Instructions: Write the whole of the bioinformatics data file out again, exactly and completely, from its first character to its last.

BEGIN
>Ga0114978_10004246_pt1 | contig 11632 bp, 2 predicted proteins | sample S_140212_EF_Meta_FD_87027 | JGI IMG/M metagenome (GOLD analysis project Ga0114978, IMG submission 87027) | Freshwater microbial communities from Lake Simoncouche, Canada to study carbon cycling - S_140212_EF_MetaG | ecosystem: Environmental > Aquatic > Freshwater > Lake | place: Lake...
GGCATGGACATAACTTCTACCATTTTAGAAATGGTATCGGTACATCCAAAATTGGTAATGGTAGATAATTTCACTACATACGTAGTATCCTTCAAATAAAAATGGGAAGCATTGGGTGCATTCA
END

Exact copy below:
>Ga0114978_10004246_pt1 | contig 11632 bp, 2 predicted proteins | sample S_140212_EF_Meta_FD_87027 | JGI IMG/M metagenome (GOLD analysis project Ga0114978, IMG submission 87027) | Freshwater microbial communities from Lake Simoncouche, Canada to study carbon cycling - S_140212_EF_MetaG | ecosystem: Environmental > Aquatic > Freshwater > Lake | place: Lake...
GGCATGGACATAACTTCTACCATTTTAGAAATGGTATCGGTACATCCAAAATTGGTAATGGTAGATAATTTCACTACATACGTAGTATCCTTCAAATAAAAATGGGAAGCATTGGGTGCATTCA